Background and Aims
Familial hypercholesterolaemia (FH) is a known major cause of premature heart disease. However, the risks of atherosclerotic disease in other vascular regions are less known. We determined the risk of major cardiovascular disease (CVD) outcomes associated with clinical FH.
In a retrospective cohort study (1 January 1999 to 22 July 2016), we randomly-matched 14,097 UK subjects with clinical FH diagnoses or characteristics (Simon-Broome definite or Dutch Lipid Clinic Score >8) to 42,506 subjects without FH by age, sex, general practice. We excluded those with CVD at baseline. Incident rates for coronary heart disease (CHD), stroke or transient ischaemic attack (TIA) and peripheral vascular disease (PVD) were estimated. Cox proportional hazards regression, stratified on matched-pairs, determined adjusted hazards ratios (HR) for incident CVD.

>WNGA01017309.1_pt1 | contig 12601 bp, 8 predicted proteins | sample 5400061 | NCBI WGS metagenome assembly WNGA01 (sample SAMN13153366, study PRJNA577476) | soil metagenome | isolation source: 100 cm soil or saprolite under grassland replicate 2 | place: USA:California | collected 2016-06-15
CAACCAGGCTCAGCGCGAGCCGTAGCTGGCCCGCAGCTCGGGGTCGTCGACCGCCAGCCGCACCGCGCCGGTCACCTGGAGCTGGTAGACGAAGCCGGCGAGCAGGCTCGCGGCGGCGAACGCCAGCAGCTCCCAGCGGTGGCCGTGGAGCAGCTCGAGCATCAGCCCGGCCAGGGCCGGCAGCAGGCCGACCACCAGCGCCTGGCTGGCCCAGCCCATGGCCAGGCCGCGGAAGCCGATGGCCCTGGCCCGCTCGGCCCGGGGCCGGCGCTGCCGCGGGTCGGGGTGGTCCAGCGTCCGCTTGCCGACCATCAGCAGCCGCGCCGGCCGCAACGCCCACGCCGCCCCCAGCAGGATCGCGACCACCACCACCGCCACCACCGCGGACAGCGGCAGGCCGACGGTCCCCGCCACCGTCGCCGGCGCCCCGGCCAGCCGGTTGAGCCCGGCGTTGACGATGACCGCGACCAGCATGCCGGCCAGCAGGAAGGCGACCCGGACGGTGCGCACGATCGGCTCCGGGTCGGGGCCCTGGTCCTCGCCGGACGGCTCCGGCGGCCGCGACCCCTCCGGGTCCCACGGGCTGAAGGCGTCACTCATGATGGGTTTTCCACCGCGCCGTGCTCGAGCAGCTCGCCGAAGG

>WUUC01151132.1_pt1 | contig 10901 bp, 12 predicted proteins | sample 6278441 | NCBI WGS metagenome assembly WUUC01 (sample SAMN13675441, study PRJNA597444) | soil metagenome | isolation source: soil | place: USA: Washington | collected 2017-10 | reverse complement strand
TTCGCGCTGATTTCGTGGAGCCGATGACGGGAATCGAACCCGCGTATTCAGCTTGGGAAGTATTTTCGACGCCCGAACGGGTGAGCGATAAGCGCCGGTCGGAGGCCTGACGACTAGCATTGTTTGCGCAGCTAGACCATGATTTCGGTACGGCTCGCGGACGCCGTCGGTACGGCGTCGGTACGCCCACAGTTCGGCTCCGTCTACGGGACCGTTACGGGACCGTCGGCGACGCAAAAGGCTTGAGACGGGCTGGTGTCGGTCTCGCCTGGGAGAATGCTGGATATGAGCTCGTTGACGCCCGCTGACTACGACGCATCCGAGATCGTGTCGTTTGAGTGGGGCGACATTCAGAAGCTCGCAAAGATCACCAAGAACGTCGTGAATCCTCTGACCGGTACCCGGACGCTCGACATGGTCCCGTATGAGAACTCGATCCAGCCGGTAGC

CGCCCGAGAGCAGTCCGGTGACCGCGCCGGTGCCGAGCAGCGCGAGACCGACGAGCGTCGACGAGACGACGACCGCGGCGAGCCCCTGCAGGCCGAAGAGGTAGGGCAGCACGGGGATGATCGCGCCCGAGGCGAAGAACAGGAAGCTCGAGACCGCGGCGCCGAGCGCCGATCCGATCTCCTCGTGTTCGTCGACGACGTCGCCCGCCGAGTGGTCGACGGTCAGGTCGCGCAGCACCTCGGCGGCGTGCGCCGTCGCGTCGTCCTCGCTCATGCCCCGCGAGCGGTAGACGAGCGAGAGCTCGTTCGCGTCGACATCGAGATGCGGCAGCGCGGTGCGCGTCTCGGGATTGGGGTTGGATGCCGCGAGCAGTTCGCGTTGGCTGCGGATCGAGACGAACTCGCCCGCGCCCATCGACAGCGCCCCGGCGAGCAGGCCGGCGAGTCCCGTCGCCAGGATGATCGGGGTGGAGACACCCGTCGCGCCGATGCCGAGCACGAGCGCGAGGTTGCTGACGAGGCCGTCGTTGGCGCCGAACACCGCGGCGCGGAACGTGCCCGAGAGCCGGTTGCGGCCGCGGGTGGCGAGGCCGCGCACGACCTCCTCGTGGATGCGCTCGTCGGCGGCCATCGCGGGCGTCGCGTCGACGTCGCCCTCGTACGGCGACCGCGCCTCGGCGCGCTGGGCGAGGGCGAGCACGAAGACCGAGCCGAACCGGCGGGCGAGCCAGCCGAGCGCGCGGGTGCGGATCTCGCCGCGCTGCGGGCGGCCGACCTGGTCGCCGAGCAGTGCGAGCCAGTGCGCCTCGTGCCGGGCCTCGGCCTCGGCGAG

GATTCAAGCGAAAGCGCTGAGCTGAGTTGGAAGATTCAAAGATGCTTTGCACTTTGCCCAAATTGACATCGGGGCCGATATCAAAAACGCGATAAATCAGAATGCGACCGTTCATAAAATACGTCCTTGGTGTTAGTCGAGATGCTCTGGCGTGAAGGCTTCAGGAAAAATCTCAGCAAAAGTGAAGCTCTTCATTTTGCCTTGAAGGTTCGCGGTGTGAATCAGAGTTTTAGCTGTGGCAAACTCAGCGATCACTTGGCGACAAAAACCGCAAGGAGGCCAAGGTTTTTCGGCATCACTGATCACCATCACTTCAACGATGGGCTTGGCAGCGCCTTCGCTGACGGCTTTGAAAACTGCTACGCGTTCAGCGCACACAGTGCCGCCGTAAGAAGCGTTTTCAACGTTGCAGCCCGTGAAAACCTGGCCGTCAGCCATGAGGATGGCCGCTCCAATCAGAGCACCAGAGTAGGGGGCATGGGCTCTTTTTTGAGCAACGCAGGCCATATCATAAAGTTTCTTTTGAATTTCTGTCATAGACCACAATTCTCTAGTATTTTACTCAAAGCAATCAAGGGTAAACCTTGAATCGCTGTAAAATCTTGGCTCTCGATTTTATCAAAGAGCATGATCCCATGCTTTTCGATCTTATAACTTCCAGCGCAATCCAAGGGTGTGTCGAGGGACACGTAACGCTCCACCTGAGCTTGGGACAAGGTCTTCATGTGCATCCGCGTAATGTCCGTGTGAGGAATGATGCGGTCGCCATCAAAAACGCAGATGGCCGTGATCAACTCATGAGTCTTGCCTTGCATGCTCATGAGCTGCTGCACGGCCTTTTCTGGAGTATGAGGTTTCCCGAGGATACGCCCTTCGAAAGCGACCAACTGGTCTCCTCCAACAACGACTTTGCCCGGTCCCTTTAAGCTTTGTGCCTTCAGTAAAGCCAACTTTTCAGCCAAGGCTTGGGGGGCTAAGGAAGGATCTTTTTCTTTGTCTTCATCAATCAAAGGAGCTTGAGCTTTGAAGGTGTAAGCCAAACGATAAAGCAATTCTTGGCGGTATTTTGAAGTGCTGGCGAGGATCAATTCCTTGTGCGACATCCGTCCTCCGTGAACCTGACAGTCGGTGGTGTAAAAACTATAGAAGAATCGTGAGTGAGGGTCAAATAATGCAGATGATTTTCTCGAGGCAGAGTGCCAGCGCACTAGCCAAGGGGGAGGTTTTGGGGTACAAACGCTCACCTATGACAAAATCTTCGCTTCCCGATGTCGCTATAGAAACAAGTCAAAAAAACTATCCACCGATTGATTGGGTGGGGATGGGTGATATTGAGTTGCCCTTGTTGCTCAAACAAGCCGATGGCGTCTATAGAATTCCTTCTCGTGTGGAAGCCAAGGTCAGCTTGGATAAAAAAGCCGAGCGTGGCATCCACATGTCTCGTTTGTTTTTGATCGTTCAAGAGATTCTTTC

During follow-up (median 13.8 years), incidence rates (95% CI) of CVD (per 1000 person-years) were 25.6 (24.8-26.3) in FH and 2.9 (2.8-3.1) in non-FH subjects. The risk of CHD, stroke/TIA and PVD were higher in FH compared to non-FH subjects: CHD (HR 10.63, 95% CI 9.82-11.49), stroke/TIA (HR 6.74, 95% CI 5.84-7.77), PVD (HR 7.17, 95% CI 6.08-8.46). The risk of CVD was greater in those with FH characteristics (HR 13.52, 95% CI 12.48-14.65) than those with clinical diagnoses (HR 1.66, 95% CI 1.42-1.93).
In addition to the recognised increased risk of CHD, subjects with FH have greatly elevated risk of stroke/TIA and PVD. This emphasises need for early diagnosis and preventive interventions beyond CHD, to reduce CVD risk in these individuals.